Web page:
Le journal étudiant de l'École secondaire la Camaradière

The Camaradiant

Le journal étudiant de l'École secondaire la Camaradière

The Camaradiant

Le journal étudiant de l'École secondaire la Camaradière

The Camaradiant

Polls
Sorry, there are no polls available at the moment.

How Climate Change Affects Mental Health

How Climate Change Affects Mental Health

Fall and winter have come and they seem to be affecting some people’s lives. Seasonal depression, also called Seasonal Affective Disorder (SAD), which sometimes runs in families and occurs at least once in the lifetime of 15% of Canadians, is a feeling of sadness and depression that for most of those affected, comes in the fall and the winter and leaves in the spring and summer.   

If you have symptoms like bad moods, sadness, low energy, or fatigue. If your appetite has increased or decreased and you notice changes in your weight. If you lose interest in activities you usually like and you don’t feel like leaving your house, you might be affected by this disorder. Another possibility would be to have winter blues, which is very similar to SAD but doesn’t affect people’s lives as much, it is more of a loss of motivation than a depression. In all cases, consulting a psychologist or therapist would be recommended, as they will be able to help you find the best solutions for you.

Scientists believe SAD is mainly caused by the lack of daylight people get due to the shorter and colder days of the winter. People are often tempted to stay cozy inside during winter, but they should avoid doing it too frequently. “We have to continue to get outside even when it’s cold, said a therapist and owner of NKS Therapy in Toronto, Natasha Sharma, that fresh air, that exposure to daylight plays a big role.” Some also feel the need to isolate socially during the winter, but suffering in silence and always being on your own when you’re in a negative state of mind may not be the best option for your mental health.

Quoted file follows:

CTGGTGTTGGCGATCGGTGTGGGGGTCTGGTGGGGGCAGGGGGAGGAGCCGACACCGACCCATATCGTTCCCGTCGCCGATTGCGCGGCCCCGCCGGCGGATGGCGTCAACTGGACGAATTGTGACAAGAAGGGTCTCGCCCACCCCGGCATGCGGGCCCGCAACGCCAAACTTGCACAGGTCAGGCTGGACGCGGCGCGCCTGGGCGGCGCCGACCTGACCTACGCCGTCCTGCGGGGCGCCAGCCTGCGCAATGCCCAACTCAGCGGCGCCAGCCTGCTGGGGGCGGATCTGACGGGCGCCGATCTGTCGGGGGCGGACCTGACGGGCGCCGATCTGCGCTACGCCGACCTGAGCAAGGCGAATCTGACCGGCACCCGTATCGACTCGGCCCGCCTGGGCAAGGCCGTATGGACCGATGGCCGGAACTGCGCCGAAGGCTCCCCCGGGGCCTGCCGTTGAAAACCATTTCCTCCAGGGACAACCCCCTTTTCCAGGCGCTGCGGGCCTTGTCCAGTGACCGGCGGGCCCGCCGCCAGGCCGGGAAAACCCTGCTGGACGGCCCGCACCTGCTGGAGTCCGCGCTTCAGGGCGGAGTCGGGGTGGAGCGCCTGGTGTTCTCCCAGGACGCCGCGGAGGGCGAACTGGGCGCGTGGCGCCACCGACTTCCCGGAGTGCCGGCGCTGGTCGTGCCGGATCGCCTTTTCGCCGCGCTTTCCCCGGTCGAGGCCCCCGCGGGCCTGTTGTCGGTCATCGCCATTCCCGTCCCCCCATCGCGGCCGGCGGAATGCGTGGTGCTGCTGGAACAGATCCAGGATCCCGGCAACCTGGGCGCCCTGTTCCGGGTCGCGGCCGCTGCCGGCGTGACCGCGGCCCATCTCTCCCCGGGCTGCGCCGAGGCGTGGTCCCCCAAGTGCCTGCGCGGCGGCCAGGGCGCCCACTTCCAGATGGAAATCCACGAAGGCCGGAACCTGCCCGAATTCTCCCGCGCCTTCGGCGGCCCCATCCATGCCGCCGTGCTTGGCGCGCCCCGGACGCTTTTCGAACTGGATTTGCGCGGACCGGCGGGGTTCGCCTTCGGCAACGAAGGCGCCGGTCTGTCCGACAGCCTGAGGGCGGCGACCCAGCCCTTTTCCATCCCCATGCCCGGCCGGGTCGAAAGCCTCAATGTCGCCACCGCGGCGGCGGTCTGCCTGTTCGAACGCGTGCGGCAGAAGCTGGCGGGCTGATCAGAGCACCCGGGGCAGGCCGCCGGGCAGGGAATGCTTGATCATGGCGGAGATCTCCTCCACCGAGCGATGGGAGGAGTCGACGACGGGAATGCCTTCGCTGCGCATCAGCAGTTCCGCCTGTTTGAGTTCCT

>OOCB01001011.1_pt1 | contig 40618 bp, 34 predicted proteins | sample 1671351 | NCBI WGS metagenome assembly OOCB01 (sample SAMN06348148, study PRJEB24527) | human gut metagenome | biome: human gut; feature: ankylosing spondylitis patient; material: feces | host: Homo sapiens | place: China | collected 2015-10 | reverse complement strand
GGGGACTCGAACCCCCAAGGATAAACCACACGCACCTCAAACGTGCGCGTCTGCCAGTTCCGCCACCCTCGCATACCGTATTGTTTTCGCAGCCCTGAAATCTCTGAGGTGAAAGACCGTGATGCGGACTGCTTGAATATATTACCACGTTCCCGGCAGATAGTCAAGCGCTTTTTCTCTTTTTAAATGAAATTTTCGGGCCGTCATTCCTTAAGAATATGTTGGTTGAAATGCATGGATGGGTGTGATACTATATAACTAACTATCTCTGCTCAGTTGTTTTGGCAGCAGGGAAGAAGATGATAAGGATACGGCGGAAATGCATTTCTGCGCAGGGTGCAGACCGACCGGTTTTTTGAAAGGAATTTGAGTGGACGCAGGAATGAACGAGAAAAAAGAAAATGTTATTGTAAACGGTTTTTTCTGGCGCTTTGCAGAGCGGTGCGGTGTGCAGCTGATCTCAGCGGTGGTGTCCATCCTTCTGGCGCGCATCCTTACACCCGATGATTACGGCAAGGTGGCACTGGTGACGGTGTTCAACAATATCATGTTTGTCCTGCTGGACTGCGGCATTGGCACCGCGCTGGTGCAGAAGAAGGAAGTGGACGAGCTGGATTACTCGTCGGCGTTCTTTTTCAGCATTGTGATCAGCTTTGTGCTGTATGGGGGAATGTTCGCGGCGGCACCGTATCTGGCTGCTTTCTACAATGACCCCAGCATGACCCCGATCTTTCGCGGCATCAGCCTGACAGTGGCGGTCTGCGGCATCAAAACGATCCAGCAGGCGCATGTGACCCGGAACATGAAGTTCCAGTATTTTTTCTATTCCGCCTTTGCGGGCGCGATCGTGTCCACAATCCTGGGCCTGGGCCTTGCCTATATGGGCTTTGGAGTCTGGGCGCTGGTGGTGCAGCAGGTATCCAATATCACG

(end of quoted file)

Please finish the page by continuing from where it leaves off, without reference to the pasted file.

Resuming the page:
Though most may feel hopelessness invading them, there are ways to free yourself from or at least reduce the effects of this disorder. The easiest and most commonly used treatment is called light therapy. It is as simple as standing or sitting in front of a strong light (preferably one that has a 10,000 lux brightness for a more efficient result) close to you every morning for 30 minutes. 60 to 70 percent of people who have tried light therapy confirmed noticing a relief in their depression within a few weeks.

Another way to reduce the symptoms of depression is by simply going out and getting regular exercise, especially outdoors which will expose you to sunlight and will make you move and feel better throughout the winter.

C.B.T. which stands for Cognitive Behavioral Therapy is a form of talk therapy that has for goal of modifying your way of thinking and reducing your negative and useless thoughts that give you your bad moods during the fall and winter. C.B.T. is the only treatment that can be effective permanently after just doing it once. “It works in the winter when that person comes in for a treatment, but then it also protects them from depression the next winter and the winter after that.” said Dr. Kathryn Roecklein, an associate professor of psychology at the University of Pittsburgh.

If the previous solutions don’t suit you, seasonal affective disorder can also be treated by antidepressant medications you can get prescribed.

Leave a Comment
More to Discover
About the Contributor
Juliane is a 14 year old girl who just started reading as a hobby, even if she is a beginner she really enjoys it. She has 4 sisters and 1 annoying little dog. She is a really nice company and she is really funny. She likes to wear comfy clothes. She doesn't know what she wants to do in the future yet but I’m sure that she will find something she likes.  

Comments (0)

All The Camaradiant Picks Reader Picks Sort: Newest

Your email address will not be published. Required fields are marked *